Considered an investment icon by BLACK ENTERPRISE, John W. Rogers Jr. created the first family of equity mutual funds managed by African Americans. He is also celebrated for leading a legacy fueled by his fight for diversity on corporate boards and better financial opportunities on behalf of Black firms.
As we look back at the world of Black business, Rogers’ monumental formula to architecting and achieving a $1.6 billion portfolio landed him No. 1 on the BE ASSET MANAGERS list with $11 billion in assets under management. He was also recognized at number 19 on our 40 “Titans: The Most Powerful African Americans in Business–and How They Shaped Our World” list.
A young stock-building lad turned investor
When it came down to shopping for Christmas and birthdays, Rogers’ sad had an unusual gift idea in mind: brand new stocks and a growing portfolio. By the age of 12, Rogers’ passion for investing had begun to take flight.
As a Princeton college student, Rogers saw his interest in equities grow while pursuing an AB in economics. On his path to wealth building, Rogers leveraged his passion for something greater.
The recent grad went on to work as a stockbroker at William Blair & Company over the two-and-a-half years after acquiring his degree. But it took three years for Rogers to act on a need to invest in undervalued, small-and medium-sized companies that showed a strong potential for growth.
In 1983, Rogers founded Ariel Capital Management, now Ariel Investments L.L.C., the first African American firm to develop a mutual fund: the Ariel Fund. With offices in New York and Sydney, the Chicago-based firm manages more than $16 billion in assets and offers investors six no-load mutual funds and nine separate accounts.
Rogers remains Ariel’s chairman, chief investment officer, and stock-picker, co-managing funds such as Ariel Appreciation Fund, Ariel Small Cap Value, Ariel Small Cap Value Concentrated, Ariel Small/Mid Cap Value, and Ariel Mid Cap Value.
The Ariel Fund, on the other hand, serves as Rogers’ $2.5 billion flagship. Launched in 1986, the fund reigned as the longest-running of its kind in Morningstar’s mid-cap value category.
Multi-billion dollar milestones and investments
In spite of the 1987 crash known as Black Monday, Ariel invested in cheap stocks, encouraged clients and brokers to jump on the wave, and outperformed with double-digit gains. The winnings took a hit during the 2008 financial crisis, and still managed to progress slow and steady.
In 2003, Ariel achieved an investment milestone when 17 major corporations selected the company’s mutual funds for its 401k plans, BLACK ENTERPRISE previously reported. The firm reported assets under management of more than $15 billion – the nation’s largest African American asset manager.
Today, @ArielAlts—Ariel’s first foray into private equity in our four-decade history—announced the historic close of Project Black at $1.45 billion. #ShareAriel pic.twitter.com/JpNsHBG7US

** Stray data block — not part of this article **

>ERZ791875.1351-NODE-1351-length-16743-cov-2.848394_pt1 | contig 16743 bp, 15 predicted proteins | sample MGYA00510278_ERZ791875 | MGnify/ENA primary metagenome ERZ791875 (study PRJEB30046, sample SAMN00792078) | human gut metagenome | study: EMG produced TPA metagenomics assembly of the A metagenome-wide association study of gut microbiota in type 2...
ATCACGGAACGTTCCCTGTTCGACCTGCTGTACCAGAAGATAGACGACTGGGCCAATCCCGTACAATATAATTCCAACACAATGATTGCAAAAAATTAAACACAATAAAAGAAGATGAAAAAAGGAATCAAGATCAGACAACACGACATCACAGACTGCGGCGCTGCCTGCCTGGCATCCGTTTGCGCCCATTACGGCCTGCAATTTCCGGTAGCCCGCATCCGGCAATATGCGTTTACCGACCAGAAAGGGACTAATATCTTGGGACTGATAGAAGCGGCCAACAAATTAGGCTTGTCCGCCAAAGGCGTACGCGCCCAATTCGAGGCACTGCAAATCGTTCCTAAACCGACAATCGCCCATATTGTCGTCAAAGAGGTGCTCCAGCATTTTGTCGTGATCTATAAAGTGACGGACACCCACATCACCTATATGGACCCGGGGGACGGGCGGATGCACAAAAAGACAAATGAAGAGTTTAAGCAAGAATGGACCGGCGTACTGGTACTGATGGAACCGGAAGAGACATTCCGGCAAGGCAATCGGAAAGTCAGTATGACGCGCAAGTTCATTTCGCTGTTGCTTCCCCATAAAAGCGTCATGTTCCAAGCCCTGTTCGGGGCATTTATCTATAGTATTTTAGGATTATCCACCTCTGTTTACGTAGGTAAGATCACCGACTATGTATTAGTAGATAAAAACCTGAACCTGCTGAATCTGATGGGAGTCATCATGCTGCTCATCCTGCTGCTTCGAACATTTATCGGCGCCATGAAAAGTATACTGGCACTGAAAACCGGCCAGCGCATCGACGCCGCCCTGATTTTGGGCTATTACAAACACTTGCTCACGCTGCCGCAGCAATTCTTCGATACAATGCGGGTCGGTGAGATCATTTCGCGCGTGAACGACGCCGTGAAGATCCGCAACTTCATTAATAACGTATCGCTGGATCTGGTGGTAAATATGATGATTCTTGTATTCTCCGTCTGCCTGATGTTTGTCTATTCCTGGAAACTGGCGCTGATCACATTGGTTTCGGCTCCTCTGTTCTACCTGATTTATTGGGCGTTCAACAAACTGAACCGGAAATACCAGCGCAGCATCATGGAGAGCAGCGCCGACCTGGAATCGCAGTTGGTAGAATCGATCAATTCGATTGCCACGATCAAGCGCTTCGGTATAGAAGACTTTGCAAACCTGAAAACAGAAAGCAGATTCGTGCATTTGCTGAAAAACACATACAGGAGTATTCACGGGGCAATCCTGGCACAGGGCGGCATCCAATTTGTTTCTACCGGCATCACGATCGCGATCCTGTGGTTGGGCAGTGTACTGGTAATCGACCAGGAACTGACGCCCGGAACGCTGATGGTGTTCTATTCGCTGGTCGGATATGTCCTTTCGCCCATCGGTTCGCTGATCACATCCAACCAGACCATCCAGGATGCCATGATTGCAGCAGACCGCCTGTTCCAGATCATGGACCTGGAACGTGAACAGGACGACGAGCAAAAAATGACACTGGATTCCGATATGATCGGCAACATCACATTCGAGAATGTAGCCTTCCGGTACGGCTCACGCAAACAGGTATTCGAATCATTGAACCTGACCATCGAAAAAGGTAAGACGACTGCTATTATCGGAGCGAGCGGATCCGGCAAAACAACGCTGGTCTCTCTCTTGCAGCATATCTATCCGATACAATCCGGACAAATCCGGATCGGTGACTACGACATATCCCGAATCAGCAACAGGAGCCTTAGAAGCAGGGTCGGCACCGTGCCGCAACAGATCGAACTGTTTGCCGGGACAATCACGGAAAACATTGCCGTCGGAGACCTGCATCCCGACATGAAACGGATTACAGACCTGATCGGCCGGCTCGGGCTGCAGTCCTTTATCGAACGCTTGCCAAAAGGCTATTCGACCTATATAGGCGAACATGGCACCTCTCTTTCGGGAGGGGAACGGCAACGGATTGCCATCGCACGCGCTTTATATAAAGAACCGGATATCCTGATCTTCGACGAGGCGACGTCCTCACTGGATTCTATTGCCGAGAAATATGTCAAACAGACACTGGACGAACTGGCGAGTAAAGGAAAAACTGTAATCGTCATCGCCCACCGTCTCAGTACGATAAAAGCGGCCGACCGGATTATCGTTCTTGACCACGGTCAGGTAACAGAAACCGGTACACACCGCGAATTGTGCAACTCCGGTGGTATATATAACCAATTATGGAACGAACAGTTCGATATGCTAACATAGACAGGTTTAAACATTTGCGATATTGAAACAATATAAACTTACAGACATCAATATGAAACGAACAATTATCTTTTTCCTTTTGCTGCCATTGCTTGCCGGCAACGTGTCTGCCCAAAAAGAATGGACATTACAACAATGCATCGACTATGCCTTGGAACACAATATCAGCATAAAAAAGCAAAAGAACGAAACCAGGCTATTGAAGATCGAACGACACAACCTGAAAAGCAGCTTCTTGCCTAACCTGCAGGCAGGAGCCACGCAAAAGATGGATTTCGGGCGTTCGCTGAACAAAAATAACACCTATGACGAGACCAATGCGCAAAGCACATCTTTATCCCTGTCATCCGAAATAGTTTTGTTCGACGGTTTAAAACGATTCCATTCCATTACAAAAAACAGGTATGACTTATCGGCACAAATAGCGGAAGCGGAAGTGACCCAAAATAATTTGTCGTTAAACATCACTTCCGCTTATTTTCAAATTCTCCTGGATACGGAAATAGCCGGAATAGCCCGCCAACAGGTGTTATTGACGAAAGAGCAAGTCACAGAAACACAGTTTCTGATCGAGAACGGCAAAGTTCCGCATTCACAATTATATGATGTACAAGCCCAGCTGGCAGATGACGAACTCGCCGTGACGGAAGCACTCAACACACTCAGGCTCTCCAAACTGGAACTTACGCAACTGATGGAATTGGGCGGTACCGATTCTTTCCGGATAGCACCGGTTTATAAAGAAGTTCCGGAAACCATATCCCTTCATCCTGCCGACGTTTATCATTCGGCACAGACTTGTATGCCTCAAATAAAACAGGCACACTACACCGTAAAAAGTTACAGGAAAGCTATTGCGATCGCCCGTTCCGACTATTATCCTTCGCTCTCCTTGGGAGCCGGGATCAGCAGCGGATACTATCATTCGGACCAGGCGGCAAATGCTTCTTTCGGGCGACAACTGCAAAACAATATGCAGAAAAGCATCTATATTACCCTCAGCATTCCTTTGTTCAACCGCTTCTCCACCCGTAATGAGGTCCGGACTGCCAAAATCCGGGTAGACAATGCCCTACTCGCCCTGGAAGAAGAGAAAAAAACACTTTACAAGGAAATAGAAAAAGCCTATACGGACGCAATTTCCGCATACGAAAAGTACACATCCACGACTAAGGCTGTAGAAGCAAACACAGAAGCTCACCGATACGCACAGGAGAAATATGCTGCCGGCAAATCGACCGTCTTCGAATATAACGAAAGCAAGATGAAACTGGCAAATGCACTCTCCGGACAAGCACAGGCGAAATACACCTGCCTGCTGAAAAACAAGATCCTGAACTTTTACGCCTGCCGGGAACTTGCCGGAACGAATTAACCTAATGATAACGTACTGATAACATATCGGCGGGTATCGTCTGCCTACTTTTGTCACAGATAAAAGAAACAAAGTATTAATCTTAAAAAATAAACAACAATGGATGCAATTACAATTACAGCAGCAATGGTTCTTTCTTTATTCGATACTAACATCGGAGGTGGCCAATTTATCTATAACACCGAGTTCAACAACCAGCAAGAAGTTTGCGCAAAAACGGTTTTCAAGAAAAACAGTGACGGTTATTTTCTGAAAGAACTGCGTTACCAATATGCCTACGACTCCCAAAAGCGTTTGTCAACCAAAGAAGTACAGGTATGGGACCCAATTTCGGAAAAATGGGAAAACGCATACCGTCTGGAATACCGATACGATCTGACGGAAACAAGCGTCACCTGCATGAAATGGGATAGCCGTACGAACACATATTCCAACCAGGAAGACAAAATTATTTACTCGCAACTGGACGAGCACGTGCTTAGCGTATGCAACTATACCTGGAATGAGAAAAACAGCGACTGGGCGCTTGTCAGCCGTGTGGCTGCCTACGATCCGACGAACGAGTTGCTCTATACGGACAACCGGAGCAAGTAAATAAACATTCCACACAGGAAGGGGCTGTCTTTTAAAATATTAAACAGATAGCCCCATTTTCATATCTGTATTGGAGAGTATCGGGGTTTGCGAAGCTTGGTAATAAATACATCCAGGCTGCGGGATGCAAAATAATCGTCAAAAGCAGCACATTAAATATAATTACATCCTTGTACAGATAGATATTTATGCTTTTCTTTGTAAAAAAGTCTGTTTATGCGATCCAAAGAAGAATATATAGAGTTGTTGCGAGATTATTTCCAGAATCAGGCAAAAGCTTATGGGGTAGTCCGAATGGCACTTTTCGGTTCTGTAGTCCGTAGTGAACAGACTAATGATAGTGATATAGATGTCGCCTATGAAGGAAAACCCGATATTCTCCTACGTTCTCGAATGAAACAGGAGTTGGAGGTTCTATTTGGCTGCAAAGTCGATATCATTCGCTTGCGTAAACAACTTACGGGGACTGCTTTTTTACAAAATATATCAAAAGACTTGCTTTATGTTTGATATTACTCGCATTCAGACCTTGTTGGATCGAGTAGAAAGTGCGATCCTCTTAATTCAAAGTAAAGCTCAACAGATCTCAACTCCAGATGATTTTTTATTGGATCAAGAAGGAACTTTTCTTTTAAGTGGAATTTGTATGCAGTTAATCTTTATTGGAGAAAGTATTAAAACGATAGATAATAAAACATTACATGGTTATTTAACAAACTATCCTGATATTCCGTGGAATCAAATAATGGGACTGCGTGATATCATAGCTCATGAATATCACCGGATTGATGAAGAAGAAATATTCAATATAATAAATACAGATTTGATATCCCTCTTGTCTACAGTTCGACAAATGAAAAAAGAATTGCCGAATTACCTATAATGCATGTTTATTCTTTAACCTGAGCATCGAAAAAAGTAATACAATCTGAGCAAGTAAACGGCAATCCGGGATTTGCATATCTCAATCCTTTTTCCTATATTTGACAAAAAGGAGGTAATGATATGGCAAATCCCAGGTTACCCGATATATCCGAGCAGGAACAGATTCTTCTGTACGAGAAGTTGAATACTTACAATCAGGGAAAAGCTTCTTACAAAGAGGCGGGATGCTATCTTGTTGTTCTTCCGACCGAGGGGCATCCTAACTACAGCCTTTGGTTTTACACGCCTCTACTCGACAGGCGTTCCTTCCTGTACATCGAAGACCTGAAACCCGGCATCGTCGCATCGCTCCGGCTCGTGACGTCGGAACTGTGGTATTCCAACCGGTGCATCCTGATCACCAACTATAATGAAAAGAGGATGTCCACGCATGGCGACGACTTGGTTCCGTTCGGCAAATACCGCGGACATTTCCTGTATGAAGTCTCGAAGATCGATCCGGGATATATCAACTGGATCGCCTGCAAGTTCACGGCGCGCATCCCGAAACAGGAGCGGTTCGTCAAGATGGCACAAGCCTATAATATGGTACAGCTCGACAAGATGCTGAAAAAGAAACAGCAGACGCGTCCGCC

— Ariel Investments (@ArielInvests) February 1, 2023
Today, Ariel solidifies its place in the future of Black wealth with its first foray into private equity in its four-decade history. The company announced the historic close of Project Black at $1.45 billion on the first day of Black History Month.
One of the largest first-time private equity funds of all time, Project Black seeks to close the racial wealth gap by creating minority-owned businesses of scale that can serve as Tier 1 suppliers to the Fortune 500.
Acting on a responsibility
For close to 30 years, Rogers has dedicated his time to promoting financial literacy and wealth-building through investing, using the Ariel Education Initiative.
While research capabilities have since expanded, Rogers’ patient approach still anchors the firm today.
Beyond Ariel, Rogers advocates for diversity as co-founder of the Black Corporate Directors Conference, which which brings together scores of African American business leaders to focus on their role in corporate governance. But he discovered that too many “weren’t fighting for the civil rights agenda once in the boardroom.”
“Too often, we were just happy to be there. We were uncomfortable making the white leadership uncomfortable. So we sort of sat there and, in effect, gave cover for the status quo to stay the same,” Rogers previously told Derek Dingle, BLACK ENTERPRISE Sr. VP/Chief Content Officer.
Meanwhile, Rogers actively fights for Black firms to gain access to opportunities to manage corporate, pension fund, and endowment dollars. By requiring inclusivity among portfolio companies, Ariel has successfully diversified corporate board and leadership positions.
“We remind people that it takes courage to speak out to make a difference. We have a responsibility,” he added.
Allow us to reintroduce ourselves. After 40 slow and steady years, today we are unveiling our rebranded identity.
Meet us over on https://t.co/6j4zbgWnyW to experience our new look and feel, or read our press release to learn more: https://t.co/lXTkBtUsWl pic.twitter.com/QaKAtneLfu
— Ariel Investments (@ArielInvests) January 12, 2023
Beyond Ariel, Rogers is a member of the board of directors of McDonald’s, Exelon Corp, NIKE, The New York Times Company, Ryan Specialty Group Holdings and the Obama Foundation. He also serves as Vice Chair of the board of trustees of The University of Chicago.
In 2017, Rogers represented exemplars among those found on the 2017 BLACK ENTERPRISE Registry of Corporate Directors, which included 292 board members from the S&P 500.
Rogers once said if BE 100s asset managers and other firms demand companies in which they invest “look like America and live up to values they say they care about, they will change.”
“Unfortunately, most money managers talk about profit margins and growth, and what’s happening with the stock price and valuation but not pressing that management team on those issues.”